A lot or a little?
The parents' guide to what's in this game.
What parents need to know
Parents need to know that Forza Horizon is a game about illicit street racing. It places players in the shoes of a driver who regularly get into races with rivals on the open road, resulting in high-speed chases and a lot of civilian car wrecks. Police never show up, drivers are never injured, and cars usually keep on going. This might have an impact on younger players who are still learning about the sort of consequences that result from mishandling vehicles. Parents should also note that this game facilitates open voice communication with strangers.
What's it about?
The fifth game in Turn 10's acclaimed racing series, FORZA HORIZON steers the series in a new direction by marrying the franchise's authentic driving physics and realistic vehicles based on actual cars with the action-packed design of an open-world arcade racer. Players are part of a street racing festival set in the backcountry roads of Colorado, and spend much of their time freely roaming hundreds of miles of open road, challenging other racers on their way to official festival events. Players earn scores of cars as the game progresses, as well as credits used to upgrade vehicles and skill points for completing a wide array of challenges ranging from driving on two tires to narrowly avoiding head-on collisions. An online mode filled with standard races (circuit, point-to-point) and novel objectives (cat and mouse, king of the road) gives players plenty of ways to race against friends and other people from around the world.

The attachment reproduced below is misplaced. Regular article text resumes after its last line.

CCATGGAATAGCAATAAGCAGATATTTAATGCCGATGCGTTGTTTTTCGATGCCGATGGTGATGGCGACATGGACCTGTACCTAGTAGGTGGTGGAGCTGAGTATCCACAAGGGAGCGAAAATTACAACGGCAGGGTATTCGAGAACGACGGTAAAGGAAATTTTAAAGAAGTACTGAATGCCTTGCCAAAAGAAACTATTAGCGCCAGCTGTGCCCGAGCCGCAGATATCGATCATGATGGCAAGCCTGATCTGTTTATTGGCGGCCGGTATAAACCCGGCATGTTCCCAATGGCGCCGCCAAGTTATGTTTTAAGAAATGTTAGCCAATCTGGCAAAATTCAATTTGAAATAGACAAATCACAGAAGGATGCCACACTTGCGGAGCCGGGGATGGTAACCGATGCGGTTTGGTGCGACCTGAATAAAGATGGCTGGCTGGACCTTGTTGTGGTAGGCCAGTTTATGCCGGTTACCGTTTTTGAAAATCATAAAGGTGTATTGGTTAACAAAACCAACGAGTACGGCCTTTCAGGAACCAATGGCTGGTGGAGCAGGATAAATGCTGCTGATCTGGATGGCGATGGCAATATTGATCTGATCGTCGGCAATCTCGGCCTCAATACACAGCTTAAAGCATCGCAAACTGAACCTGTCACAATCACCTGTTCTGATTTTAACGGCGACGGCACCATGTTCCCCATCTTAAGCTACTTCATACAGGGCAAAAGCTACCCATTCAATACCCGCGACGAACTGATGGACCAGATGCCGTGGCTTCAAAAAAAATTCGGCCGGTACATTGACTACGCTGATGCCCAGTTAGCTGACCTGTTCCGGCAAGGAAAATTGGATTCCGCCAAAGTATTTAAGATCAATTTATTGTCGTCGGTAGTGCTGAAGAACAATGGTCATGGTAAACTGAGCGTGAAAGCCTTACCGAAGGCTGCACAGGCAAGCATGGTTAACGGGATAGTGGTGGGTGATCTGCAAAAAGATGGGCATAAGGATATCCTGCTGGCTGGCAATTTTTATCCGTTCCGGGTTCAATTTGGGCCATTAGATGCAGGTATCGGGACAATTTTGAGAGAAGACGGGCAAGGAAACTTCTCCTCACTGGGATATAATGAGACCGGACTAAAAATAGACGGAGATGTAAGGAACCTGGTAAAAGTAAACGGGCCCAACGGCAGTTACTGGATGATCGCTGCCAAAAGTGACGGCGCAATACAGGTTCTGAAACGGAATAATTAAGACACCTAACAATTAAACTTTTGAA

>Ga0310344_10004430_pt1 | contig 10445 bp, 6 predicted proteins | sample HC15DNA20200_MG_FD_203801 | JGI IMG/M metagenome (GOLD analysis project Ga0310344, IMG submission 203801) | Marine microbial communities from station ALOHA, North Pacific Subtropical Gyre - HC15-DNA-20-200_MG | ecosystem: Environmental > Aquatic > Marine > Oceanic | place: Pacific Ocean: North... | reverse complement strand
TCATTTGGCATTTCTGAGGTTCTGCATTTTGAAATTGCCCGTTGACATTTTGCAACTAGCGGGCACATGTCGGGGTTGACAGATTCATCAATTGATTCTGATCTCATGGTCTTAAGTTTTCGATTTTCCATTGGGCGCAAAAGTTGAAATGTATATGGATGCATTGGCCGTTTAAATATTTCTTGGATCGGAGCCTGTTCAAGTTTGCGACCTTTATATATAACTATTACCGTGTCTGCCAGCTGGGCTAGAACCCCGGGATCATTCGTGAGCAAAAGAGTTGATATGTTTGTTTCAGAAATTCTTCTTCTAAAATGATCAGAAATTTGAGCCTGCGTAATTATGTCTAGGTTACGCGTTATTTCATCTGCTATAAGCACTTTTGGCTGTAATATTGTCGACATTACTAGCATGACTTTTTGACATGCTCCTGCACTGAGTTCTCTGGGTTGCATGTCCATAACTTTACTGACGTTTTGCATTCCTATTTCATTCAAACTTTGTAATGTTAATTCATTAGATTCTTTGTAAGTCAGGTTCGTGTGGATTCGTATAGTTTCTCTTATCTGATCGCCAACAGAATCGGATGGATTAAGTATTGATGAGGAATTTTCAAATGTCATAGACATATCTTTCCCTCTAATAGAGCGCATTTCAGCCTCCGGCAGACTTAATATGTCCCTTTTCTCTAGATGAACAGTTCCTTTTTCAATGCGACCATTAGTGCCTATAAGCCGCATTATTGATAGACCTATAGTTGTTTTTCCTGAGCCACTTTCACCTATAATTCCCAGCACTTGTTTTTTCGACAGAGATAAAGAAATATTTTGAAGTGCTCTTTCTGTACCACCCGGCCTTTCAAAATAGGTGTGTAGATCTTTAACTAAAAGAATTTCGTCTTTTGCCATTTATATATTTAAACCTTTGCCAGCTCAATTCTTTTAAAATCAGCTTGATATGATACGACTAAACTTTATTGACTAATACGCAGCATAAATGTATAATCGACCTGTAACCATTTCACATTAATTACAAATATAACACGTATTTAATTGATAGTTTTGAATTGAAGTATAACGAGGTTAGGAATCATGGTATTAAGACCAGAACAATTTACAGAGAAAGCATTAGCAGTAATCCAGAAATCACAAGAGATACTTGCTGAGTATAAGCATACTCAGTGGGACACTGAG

Is it any good?
Forza Horizon is among the very best racing games of this generation. Equally appealing to players who crave a realistic driving simulation and those who enjoy the more game-like qualities of an arcade experience, it keeps players glued to the screen by offering up cars that feel great to drive and creating a terrific sense of progression. Its open roads offer unparalleled freedom to play and experiment with satisfyingly authentic cars -- something sim fans aren't used to. And arcade-racing fans can enjoy a sense of precision and realism to which they're unaccustomed without giving up the spectacle and thrill of action-packed street racing. It tries to be the best of both worlds and succeeds admirably. This is a great racing game to add to a library of the best video games.
Talk to your kids about ...
Families can talk about online safety. What precautions do you take when playing games with strangers over the Internet? How can you tell if they mean you harm? Have you considered playing online with voice communication disabled?
Families can also discuss responsible driving. Parents who have teens learning to drive may want to consider studies that suggest playing some racing games can lead to taking more driving risks in real life and share it with their children.
- Platforms: Xbox 360
- Subjects: Hobbies: collecting
Science: momentum, motion, physics
- Skills: Collaboration: teamwork
Thinking & Reasoning: strategy
- Price: $59.99
- Available online? Not available online
- Developer: Microsoft Studios
- Release date: October 23, 2012
- Genre: Racing
- Topics: Cars and trucks
- ESRB rating: T for Drug Reference, Language, Suggestive Themes
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Common Sense Media's unbiased ratings are created by expert reviewers and aren't influenced by the product's creators or by any of our funders, affiliates, or partners.